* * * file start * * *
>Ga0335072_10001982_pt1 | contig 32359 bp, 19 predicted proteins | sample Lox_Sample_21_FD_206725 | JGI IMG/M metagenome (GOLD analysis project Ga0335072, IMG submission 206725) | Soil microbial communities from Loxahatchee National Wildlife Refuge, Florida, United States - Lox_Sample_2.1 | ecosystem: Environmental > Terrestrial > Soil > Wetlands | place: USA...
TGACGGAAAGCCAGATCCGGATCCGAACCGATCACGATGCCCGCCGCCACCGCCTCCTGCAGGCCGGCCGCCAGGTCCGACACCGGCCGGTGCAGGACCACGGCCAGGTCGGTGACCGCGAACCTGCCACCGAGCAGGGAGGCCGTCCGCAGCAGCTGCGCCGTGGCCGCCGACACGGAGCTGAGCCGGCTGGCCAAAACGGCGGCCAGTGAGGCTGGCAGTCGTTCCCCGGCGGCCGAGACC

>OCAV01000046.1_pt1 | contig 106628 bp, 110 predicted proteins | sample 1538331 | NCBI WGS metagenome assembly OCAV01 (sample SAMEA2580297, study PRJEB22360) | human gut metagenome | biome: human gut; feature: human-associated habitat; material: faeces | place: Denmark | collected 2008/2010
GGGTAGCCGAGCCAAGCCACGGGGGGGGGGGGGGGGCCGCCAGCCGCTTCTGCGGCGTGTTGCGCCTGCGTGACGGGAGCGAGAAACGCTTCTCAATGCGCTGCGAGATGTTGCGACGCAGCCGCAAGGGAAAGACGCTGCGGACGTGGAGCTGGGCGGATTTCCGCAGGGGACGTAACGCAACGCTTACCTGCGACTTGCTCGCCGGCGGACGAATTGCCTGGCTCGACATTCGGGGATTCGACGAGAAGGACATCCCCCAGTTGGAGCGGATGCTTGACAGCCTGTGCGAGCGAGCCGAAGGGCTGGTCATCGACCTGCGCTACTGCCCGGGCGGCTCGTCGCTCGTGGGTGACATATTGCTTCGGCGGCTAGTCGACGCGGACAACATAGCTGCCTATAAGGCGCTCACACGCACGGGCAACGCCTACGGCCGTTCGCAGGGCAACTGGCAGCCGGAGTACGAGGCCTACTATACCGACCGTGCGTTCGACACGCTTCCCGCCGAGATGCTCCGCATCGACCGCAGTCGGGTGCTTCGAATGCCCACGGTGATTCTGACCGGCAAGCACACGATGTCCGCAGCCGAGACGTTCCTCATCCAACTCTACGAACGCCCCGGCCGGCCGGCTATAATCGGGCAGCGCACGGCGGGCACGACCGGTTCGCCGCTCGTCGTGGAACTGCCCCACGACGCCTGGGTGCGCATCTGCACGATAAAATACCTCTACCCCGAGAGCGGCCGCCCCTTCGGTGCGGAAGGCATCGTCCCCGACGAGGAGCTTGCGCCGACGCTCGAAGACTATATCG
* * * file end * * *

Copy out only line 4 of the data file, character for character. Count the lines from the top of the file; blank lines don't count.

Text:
GGGTAGCCGAGCCAAGCCACGGGGGGGGGGGGGGGGCCGCCAGCCGCTTCTGCGGCGTGTTGCGCCTGCGTGACGGGAGCGAGAAACGCTTCTCAATGCGCTGCGAGATGTTGCGACGCAGCCGCAAGGGAAAGACGCTGCGGACGTGGAGCTGGGCGGATTTCCGCAGGGGACGTAACGCAACGCTTACCTGCGACTTGCTCGCCGGCGGACGAATTGCCTGGCTCGACATTCGGGGATTCGACGAGAAGGACATCCCCCAGTTGGAGCGGATGCTTGACAGCCTGTGCGAGCGAGCCGAAGGGCTGGTCATCGACCTGCGCTACTGCCCGGGCGGCTCGTCGCTCGTGGGTGACATATTGCTTCGGCGGCTAGTCGACGCGGACAACATAGCTGCCTATAAGGCGCTCACACGCACGGGCAACGCCTACGGCCGTTCGCAGGGCAACTGGCAGCCGGAGTACGAGGCCTACTATACCGACCGTGCGTTCGACACGCTTCCCGCCGAGATGCTCCGCATCGACCGCAGTCGGGTGCTTCGAATGCCCACGGTGATTCTGACCGGCAAGCACACGATGTCCGCAGCCGAGACGTTCCTCATCCAACTCTACGAACGCCCCGGCCGGCCGGCTATAATCGGGCAGCGCACGGCGGGCACGACCGGTTCGCCGCTCGTCGTGGAACTGCCCCACGACGCCTGGGTGCGCATCTGCACGATAAAATACCTCTACCCCGAGAGCGGCCGCCCCTTCGGTGCGGAAGGCATCGTCCCCGACGAGGAGCTTGCGCCGACGCTCGAAGACTATATCG